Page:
Greater Church of the Ascension

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Coordinates: 55°45′27″N 37°35′44″E / 55.75750°N 37.59556°E / 55.75750; 37.59556

Greater Church of the Ascension

The Greater Church of Christ's Ascension (Большое Вознесение) is one of the largest parish churches in downtown Moscow. It is a major landmark of Bolshaya Nikitskaya Street and Nikitskiye Vorota Square. It is named "greater" to prevent confusion with a nearby church of the same name.

The church was commissioned by Prince Potemkin, the owner of a neighbouring messuage, shortly before his death.[1] The yellow-colored Neoclassical building was erected between 1798 and 1816. The name of the architect is not known for certain. It has been attributed either to Matvey Kazakov, who built numerous Moscow churches in the reign of Catherine the Great, or Ivan Starov, who frequently worked for Potemkin. The edifice was overhauled to Osip Bove's designs after the 1812 Fire of Moscow.[1] It stood unfinished for several decades and was not completed (under Afanasy Grigoriev's supervision) until 1848.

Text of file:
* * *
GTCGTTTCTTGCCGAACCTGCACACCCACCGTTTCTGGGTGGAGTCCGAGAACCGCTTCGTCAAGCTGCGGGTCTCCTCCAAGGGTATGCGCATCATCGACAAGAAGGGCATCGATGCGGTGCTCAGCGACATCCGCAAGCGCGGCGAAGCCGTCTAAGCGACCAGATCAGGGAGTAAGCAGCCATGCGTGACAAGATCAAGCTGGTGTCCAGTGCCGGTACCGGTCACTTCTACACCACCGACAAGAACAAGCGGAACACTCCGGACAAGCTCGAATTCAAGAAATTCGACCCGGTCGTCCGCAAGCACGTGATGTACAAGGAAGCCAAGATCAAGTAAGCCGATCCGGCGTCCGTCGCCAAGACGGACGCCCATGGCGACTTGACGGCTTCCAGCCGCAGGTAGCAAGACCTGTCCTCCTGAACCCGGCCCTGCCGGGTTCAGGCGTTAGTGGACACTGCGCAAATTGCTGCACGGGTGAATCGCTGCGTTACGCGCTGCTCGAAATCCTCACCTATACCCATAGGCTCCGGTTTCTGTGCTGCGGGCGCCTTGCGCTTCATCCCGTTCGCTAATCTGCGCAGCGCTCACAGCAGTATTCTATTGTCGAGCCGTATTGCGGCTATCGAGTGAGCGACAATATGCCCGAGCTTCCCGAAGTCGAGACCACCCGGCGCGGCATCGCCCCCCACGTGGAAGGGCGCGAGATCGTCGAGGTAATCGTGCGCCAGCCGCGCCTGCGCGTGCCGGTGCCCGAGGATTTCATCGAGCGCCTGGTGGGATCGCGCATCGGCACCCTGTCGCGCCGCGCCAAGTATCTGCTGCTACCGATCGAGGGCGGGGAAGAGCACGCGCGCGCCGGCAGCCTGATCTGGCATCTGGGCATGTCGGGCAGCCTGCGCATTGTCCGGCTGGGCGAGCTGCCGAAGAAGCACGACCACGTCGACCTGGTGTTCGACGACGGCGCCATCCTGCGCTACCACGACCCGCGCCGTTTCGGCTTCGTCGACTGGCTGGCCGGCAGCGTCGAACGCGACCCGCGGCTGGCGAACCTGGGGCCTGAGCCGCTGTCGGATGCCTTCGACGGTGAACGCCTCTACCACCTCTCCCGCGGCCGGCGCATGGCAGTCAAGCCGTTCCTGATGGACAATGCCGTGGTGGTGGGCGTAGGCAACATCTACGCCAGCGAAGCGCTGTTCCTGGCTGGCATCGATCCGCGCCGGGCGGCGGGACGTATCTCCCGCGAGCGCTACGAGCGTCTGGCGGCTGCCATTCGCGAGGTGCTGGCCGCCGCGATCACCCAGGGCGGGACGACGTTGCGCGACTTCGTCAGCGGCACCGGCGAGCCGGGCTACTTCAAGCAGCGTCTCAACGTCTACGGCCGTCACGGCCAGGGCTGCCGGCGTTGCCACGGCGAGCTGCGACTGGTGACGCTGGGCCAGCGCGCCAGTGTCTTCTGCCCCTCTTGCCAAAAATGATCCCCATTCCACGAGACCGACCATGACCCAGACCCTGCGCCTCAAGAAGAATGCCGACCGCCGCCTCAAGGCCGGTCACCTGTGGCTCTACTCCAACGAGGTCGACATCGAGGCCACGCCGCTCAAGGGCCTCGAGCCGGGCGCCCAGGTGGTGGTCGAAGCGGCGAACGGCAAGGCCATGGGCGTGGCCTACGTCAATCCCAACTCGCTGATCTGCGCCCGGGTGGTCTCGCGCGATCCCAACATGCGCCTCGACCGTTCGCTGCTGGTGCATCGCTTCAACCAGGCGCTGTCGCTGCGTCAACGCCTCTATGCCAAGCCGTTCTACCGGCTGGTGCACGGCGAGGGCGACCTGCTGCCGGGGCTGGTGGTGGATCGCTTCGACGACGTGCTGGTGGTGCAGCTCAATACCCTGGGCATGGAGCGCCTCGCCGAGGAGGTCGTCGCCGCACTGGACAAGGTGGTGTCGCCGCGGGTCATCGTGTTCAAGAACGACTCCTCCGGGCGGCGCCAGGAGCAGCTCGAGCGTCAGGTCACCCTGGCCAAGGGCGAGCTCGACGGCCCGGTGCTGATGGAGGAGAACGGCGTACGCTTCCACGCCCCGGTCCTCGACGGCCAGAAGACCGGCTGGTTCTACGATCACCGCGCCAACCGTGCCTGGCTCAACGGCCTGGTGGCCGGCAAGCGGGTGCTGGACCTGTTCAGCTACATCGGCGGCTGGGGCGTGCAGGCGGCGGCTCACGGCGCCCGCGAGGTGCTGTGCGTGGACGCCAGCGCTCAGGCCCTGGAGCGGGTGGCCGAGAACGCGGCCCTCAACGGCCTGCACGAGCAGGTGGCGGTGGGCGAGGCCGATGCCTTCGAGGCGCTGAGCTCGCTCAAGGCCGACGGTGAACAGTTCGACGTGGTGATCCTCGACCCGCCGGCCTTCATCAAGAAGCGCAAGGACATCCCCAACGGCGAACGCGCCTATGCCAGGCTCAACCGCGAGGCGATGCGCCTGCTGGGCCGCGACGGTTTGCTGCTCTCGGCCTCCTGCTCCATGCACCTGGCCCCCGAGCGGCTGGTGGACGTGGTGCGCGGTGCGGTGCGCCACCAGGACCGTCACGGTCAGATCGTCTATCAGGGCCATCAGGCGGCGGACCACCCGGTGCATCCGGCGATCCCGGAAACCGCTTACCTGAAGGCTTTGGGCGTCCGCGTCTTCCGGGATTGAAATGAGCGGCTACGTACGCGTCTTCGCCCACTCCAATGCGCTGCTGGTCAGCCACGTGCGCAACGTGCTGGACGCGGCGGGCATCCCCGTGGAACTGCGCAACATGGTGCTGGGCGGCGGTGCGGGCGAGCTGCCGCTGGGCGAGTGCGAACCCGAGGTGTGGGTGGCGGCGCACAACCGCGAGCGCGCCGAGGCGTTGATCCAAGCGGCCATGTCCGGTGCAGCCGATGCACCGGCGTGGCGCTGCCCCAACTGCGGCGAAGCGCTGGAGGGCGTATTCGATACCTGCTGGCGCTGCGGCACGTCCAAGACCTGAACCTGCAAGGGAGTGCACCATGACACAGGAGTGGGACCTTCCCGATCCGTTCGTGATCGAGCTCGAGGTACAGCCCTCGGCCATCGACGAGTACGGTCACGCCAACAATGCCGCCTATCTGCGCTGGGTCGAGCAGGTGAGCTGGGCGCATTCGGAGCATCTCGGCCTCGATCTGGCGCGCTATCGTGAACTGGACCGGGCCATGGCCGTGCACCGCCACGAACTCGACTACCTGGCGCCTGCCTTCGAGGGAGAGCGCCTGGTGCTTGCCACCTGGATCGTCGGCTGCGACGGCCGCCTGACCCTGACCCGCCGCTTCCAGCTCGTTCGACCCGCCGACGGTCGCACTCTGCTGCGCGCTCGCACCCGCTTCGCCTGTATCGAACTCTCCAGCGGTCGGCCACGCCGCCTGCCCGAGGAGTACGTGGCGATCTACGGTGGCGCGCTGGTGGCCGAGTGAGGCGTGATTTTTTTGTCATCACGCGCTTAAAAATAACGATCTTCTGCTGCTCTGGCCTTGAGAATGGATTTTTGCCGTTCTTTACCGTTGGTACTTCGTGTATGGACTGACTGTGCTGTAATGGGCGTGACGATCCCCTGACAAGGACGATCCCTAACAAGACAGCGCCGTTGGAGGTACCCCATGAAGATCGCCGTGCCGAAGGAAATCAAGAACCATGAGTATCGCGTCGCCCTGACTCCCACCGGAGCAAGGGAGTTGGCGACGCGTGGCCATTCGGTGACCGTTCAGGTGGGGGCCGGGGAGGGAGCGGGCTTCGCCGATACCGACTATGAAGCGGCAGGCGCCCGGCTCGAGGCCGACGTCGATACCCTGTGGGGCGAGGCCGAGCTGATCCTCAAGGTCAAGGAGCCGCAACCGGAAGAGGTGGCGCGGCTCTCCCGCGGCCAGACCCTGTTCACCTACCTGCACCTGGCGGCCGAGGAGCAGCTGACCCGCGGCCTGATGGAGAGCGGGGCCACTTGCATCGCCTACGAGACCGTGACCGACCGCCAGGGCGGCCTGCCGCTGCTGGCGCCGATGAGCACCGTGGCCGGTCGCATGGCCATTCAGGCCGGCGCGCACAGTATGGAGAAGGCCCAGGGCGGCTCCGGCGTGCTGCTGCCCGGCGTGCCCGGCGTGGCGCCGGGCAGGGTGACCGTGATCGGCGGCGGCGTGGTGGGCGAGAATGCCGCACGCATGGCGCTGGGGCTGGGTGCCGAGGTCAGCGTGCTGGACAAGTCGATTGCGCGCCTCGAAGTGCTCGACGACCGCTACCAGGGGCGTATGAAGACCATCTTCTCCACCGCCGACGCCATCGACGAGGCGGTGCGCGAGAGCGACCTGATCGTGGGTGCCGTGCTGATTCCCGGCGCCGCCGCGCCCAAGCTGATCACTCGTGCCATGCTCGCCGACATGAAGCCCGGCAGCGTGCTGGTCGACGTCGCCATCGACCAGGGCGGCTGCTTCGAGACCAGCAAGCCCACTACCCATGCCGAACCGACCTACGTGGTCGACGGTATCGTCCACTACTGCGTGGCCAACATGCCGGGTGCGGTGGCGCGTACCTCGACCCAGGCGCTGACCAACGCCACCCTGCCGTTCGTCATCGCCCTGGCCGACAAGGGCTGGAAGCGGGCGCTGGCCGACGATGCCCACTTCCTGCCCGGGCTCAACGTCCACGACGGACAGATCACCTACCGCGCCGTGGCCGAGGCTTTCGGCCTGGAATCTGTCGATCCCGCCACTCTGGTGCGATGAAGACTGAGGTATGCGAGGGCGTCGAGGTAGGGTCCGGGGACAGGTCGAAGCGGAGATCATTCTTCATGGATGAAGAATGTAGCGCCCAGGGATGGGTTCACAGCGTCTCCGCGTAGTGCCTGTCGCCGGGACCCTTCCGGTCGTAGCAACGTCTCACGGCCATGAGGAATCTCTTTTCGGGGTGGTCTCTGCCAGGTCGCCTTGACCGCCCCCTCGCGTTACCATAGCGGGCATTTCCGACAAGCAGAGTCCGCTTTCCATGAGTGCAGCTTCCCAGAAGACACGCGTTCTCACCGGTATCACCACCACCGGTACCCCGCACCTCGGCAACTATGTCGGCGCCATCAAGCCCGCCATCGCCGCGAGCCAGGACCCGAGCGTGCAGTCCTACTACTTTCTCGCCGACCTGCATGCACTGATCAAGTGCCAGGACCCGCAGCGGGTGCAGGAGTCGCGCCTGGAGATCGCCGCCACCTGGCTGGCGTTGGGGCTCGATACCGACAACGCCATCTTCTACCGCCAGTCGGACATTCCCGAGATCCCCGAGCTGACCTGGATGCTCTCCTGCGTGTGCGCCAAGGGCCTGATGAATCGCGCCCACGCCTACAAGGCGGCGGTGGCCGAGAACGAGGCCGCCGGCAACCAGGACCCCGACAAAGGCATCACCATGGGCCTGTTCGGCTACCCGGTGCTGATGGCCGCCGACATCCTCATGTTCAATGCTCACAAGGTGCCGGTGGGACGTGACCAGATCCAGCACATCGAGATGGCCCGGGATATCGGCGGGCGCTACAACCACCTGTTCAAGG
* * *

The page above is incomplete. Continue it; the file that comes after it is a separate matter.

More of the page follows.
The church holds historical significance for several reasons. It was in this church that Alexander Pushkin married Natalia Goncharova, a fact commemorated by their fountain statues on Nikitskie Vorota Square. It was also there that Patriarch Tikhon of Moscow held his last service;[1] this is commemorated by a side-chapel dedicated in his name.

The church was closed during the Soviet period, between 1931 and 1990. A 17th-century tent-like belfry, the sole remnant of an earlier church on the site, was demolished in 1937[1] and replaced by a statue of Aleksey Tolstoy, the "Red Count". The current belfry, freely based on Kazakov's designs and similar in style to the main church building, is of recent construction. There is a chapel of ease on Arbat Square.

See also[edit]